After 16 years of fighting, thousands of lives lost, and billions of dollars spent, the Trump administration made the decision one year ago to boost U.S. military presence in Afghanistan. The situation in the country remains dire, with recent U.N. figures reporting a record high 1,692 people killed in Afghanistan during the first half of 2018.
The White House will mark the anniversary of Trump’s Afghanistan and South Asia strategy in August, although many foreign policy experts caution that it has been ineffective.
The administration’s strategy has included an increased military presence in Afghanistan despite political pressures to follow timelines for troop withdrawal, as well as coercing neighboring Pakistan to stop harboring terrorists.
In January, the U.S. withheld roughly $2 billion in security aid and threatened more cuts if Islamabad continued to allow the Taliban to seek refuge. Meanwhile, Pakistan has been insisting that it has done much for the United States, while getting only “invective and mistrust” in return.
Earlier this month, U.S. Secretary of State Mike Pompeo met with Afghan President Ashraf Ghani in Kabul where they spoke with the press about the outcomes of the policies. Both Pompeo and Ghani agreed that they had been tremendously successful, with Ghani even calling them a “game-changer.” Pompeo said there was “now hope” for peace talks between the Afghan government and the Taliban.
But several peace talks have been in the works during the United States’ 17-year campaign in Afghanistan, none of which were successful. Many experts are skeptical as to the actual likelihood of peace this time around.
Patrick James, Professor of International Relations and Director of the Center for International Studies at the University of Southern California, told The Globe Post this is “a truly difficult thing to forecast.”
“There is not enough information to make any kind of reasonable prediction as yet. But given the long history of Afghanistan as something that is not really that well-integrated as a country, there is no reason to enter into this with optimism,” he said.
Other experts are even less hopeful, doubting the Trump administration’s ability to help facilitate such talks. Michael Kugelman, the Deputy Director and Senior Associate for South Asia at the Woodrow Wilson Center, told The Globe Post he was wondering “whether the Trump administration, which has securitized foreign policy and marginalized diplomacy, has the capacity to craft an effective negotiation strategy.”
In fact, previous administrations have already tried many of Trump’s strategies and failed, said Kugelman. During the administration of Barack Obama, security assistance to Pakistan decreased from $3.5 billion in 2011 to under $1 billion in 2016. Yet, in 2018, Islamabad has still failed to oblige, although it denies being a safe zone for extremists.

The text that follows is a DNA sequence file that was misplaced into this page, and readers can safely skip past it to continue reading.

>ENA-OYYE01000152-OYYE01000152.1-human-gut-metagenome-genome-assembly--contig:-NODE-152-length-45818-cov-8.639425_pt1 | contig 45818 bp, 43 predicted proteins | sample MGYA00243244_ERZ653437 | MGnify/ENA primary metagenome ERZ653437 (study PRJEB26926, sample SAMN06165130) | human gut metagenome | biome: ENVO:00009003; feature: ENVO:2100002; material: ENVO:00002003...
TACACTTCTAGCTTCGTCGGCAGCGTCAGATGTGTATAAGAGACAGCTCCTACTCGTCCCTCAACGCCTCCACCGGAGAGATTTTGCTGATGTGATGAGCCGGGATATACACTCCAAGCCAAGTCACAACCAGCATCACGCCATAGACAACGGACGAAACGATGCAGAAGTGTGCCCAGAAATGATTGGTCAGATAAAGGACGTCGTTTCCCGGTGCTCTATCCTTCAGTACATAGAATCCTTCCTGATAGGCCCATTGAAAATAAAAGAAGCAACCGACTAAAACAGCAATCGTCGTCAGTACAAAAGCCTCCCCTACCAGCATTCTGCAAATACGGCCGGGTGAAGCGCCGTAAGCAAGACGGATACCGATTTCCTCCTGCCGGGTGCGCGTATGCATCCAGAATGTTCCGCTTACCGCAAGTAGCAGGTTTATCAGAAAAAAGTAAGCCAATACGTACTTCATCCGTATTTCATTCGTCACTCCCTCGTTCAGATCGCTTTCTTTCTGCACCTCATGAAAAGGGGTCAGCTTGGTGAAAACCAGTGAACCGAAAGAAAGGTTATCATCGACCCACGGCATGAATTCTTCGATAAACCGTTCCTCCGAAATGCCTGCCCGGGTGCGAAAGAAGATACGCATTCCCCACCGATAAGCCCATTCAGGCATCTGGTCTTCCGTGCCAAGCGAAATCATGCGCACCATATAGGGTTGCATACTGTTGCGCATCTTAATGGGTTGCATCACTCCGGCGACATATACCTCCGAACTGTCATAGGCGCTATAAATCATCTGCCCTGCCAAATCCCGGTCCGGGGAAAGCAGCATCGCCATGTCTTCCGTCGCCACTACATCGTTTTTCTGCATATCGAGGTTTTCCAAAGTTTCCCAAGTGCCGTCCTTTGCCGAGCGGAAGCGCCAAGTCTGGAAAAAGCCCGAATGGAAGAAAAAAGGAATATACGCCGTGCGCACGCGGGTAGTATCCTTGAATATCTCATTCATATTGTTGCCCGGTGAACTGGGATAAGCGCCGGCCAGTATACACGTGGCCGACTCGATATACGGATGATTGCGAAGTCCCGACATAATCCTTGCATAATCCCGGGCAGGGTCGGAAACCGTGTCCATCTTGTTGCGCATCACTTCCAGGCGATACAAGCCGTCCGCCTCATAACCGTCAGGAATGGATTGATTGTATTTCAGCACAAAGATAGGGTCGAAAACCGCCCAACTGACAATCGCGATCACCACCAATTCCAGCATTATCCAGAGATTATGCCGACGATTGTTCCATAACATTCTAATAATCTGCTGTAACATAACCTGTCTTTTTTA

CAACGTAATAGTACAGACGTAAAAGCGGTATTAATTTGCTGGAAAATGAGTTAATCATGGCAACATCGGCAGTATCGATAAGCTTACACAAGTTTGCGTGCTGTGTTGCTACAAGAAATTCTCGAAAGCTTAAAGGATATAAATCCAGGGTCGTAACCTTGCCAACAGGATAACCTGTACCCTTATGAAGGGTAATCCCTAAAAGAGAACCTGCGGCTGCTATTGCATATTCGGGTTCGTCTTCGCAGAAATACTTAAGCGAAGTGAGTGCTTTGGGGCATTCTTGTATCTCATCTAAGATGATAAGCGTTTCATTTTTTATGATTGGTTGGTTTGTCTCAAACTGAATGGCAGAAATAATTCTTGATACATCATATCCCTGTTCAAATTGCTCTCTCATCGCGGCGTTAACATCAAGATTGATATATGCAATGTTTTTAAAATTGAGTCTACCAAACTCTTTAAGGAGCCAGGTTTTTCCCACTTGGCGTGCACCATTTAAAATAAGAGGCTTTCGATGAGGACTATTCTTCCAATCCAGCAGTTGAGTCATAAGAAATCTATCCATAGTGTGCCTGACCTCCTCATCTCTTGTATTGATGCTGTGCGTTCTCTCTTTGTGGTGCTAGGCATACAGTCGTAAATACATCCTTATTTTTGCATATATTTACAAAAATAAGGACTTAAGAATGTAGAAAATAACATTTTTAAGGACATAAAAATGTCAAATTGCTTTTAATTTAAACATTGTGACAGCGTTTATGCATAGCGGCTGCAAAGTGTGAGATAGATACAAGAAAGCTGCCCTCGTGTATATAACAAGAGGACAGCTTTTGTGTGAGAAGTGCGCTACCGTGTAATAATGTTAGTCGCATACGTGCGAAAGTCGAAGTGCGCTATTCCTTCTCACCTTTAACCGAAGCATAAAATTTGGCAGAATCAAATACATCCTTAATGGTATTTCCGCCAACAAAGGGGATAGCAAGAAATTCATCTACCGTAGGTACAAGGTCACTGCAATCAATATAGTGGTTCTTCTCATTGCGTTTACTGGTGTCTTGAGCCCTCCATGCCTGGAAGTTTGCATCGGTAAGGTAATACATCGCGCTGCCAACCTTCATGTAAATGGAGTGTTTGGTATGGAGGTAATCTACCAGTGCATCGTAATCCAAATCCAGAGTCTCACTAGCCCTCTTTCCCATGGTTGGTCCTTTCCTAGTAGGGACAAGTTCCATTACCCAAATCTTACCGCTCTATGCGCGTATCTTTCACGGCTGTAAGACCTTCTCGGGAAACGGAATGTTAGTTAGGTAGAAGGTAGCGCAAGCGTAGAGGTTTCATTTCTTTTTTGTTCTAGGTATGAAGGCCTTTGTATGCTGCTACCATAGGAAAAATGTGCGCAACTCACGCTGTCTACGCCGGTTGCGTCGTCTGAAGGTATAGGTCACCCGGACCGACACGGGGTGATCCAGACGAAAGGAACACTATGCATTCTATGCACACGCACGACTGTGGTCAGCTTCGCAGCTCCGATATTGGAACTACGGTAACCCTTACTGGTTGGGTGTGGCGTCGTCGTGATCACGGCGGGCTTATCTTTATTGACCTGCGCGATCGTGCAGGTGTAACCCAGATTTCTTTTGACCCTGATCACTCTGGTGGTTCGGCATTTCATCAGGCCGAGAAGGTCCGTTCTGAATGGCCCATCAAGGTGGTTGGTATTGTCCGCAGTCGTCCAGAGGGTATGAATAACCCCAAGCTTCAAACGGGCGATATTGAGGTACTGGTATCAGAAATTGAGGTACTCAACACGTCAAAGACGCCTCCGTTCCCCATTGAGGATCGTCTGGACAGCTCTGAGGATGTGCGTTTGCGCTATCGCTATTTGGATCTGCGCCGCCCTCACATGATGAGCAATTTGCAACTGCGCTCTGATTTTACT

According to Vanda Felbab-Brown, a Brookings scholar of crime, conflict, and nontraditional security threats, a large part of the reason for Pakistan’s state-sponsored terrorism is fear. The Taliban remains Pakistan’s lone ally among the Afghan political powers and worries that alienating terrorists will further destabilize Afghanistan and promote it as a breeding-ground for anti-Pakistan militants. Additionally, actively going after the Afghan Taliban would likely spark retaliation in Pakistan.
Previously, the U.S. government has also increased troop presence in the hopes of cracking down on the Taliban, and those efforts were futile.
“If we tried to do it but failed with more than 100,000 troops during the height of the surge in 2010 and 2011, then you can bet your bottom dollar that we will fail this time around with only 15,000 troops. And I don’t see how removing deadlines for withdrawal will shift that depressing calculus,” said Kugelman.
However, removing troop withdrawal timelines could give the U.S. a strategic advantage, according to James. The White House may keep a privately-known timeline to withhold information from the enemy, which will also help not to provoke those who have a distaste for the U.S. spending money on other countries.
The Trump administration’s initial decision to increase presence was met with both surprise and disapproval by the American public. A POLITICO/ Morning Consult poll conducted last August revealed that only 20 percent of voters believed the U.S. should increase the number of troops in Afghanistan. Although, the idea of increased troop presence was more popular among Trump’s support base, with 31 percent of Republicans and Trump voters saying the U.S. should increase the amount of troops.
Ultimately, the administration’s “game-changer” policies in Afghanistan, as Ghani called it, are a rather redundant set of strategies that have failed in years past. Kugelman said that in sum, “At this point in time, the administration’s strategy has little to show for it in terms of getting Pakistan to crack down on the militants that target Americans in Afghanistan or of turning the tide of the war in Afghanistan.”